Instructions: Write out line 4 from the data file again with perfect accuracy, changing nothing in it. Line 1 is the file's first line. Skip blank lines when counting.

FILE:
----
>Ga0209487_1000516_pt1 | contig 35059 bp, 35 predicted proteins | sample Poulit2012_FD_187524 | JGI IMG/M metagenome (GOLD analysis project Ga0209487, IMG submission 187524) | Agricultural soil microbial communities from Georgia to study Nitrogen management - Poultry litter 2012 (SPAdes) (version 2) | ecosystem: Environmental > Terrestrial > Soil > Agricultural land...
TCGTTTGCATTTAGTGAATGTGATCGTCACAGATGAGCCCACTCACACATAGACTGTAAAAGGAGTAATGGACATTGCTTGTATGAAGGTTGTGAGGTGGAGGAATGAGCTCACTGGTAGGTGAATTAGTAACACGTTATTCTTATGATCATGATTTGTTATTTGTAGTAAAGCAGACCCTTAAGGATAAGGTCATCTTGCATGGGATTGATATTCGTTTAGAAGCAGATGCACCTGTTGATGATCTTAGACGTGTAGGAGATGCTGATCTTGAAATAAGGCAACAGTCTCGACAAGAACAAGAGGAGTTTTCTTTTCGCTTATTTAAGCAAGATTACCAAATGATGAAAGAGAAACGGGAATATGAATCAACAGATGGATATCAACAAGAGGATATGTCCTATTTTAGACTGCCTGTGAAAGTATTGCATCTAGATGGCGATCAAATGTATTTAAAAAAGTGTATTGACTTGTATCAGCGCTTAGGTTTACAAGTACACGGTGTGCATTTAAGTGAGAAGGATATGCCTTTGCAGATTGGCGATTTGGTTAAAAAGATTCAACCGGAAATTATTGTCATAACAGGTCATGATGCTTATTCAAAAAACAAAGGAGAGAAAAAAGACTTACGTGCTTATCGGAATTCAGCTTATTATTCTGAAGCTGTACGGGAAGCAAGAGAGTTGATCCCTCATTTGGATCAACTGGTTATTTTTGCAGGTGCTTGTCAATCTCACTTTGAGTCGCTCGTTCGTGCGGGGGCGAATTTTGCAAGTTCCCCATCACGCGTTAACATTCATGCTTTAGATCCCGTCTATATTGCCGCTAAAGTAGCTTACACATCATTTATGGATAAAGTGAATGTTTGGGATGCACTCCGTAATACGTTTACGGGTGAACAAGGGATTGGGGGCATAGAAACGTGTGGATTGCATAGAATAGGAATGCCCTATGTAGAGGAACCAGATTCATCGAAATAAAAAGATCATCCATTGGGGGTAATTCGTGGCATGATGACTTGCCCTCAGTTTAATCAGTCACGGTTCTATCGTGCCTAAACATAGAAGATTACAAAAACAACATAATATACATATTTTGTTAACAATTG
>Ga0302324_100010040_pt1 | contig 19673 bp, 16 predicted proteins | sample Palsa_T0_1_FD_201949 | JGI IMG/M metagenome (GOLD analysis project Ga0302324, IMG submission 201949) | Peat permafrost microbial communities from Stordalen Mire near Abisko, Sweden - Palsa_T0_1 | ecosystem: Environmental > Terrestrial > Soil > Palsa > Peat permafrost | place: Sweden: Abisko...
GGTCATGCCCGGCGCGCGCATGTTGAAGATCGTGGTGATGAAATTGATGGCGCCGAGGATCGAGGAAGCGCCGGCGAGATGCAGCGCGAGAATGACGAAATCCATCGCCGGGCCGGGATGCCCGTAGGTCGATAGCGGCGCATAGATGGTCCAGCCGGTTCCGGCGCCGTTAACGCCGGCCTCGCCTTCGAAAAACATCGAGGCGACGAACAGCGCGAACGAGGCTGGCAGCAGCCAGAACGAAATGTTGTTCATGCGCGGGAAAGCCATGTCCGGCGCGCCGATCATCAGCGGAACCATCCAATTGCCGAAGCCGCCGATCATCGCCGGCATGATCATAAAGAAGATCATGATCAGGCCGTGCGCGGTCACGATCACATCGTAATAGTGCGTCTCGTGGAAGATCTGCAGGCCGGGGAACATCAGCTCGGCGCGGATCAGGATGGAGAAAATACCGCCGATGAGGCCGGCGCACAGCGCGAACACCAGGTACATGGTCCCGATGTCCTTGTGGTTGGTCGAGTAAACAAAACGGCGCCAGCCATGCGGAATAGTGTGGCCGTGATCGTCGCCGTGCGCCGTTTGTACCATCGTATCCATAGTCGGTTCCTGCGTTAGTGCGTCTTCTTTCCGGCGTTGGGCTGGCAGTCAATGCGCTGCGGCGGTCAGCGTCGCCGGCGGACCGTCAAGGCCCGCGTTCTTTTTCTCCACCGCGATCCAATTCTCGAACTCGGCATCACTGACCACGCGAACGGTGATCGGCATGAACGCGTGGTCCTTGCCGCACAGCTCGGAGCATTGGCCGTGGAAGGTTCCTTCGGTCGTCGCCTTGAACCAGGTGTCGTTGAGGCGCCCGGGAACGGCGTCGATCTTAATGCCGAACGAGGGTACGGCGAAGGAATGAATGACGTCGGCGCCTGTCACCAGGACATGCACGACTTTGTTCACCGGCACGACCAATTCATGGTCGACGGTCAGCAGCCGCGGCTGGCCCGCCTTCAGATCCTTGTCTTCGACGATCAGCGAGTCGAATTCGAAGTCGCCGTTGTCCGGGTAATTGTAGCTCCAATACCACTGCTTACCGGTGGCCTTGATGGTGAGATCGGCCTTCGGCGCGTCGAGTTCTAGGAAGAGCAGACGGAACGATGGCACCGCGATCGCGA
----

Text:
GGTCATGCCCGGCGCGCGCATGTTGAAGATCGTGGTGATGAAATTGATGGCGCCGAGGATCGAGGAAGCGCCGGCGAGATGCAGCGCGAGAATGACGAAATCCATCGCCGGGCCGGGATGCCCGTAGGTCGATAGCGGCGCATAGATGGTCCAGCCGGTTCCGGCGCCGTTAACGCCGGCCTCGCCTTCGAAAAACATCGAGGCGACGAACAGCGCGAACGAGGCTGGCAGCAGCCAGAACGAAATGTTGTTCATGCGCGGGAAAGCCATGTCCGGCGCGCCGATCATCAGCGGAACCATCCAATTGCCGAAGCCGCCGATCATCGCCGGCATGATCATAAAGAAGATCATGATCAGGCCGTGCGCGGTCACGATCACATCGTAATAGTGCGTCTCGTGGAAGATCTGCAGGCCGGGGAACATCAGCTCGGCGCGGATCAGGATGGAGAAAATACCGCCGATGAGGCCGGCGCACAGCGCGAACACCAGGTACATGGTCCCGATGTCCTTGTGGTTGGTCGAGTAAACAAAACGGCGCCAGCCATGCGGAATAGTGTGGCCGTGATCGTCGCCGTGCGCCGTTTGTACCATCGTATCCATAGTCGGTTCCTGCGTTAGTGCGTCTTCTTTCCGGCGTTGGGCTGGCAGTCAATGCGCTGCGGCGGTCAGCGTCGCCGGCGGACCGTCAAGGCCCGCGTTCTTTTTCTCCACCGCGATCCAATTCTCGAACTCGGCATCACTGACCACGCGAACGGTGATCGGCATGAACGCGTGGTCCTTGCCGCACAGCTCGGAGCATTGGCCGTGGAAGGTTCCTTCGGTCGTCGCCTTGAACCAGGTGTCGTTGAGGCGCCCGGGAACGGCGTCGATCTTAATGCCGAACGAGGGTACGGCGAAGGAATGAATGACGTCGGCGCCTGTCACCAGGACATGCACGACTTTGTTCACCGGCACGACCAATTCATGGTCGACGGTCAGCAGCCGCGGCTGGCCCGCCTTCAGATCCTTGTCTTCGACGATCAGCGAGTCGAATTCGAAGTCGCCGTTGTCCGGGTAATTGTAGCTCCAATACCACTGCTTACCGGTGGCCTTGATGGTGAGATCGGCCTTCGGCGCGTCGAGTTCTAGGAAGAGCAGACGGAACGATGGCACCGCGATCGCGA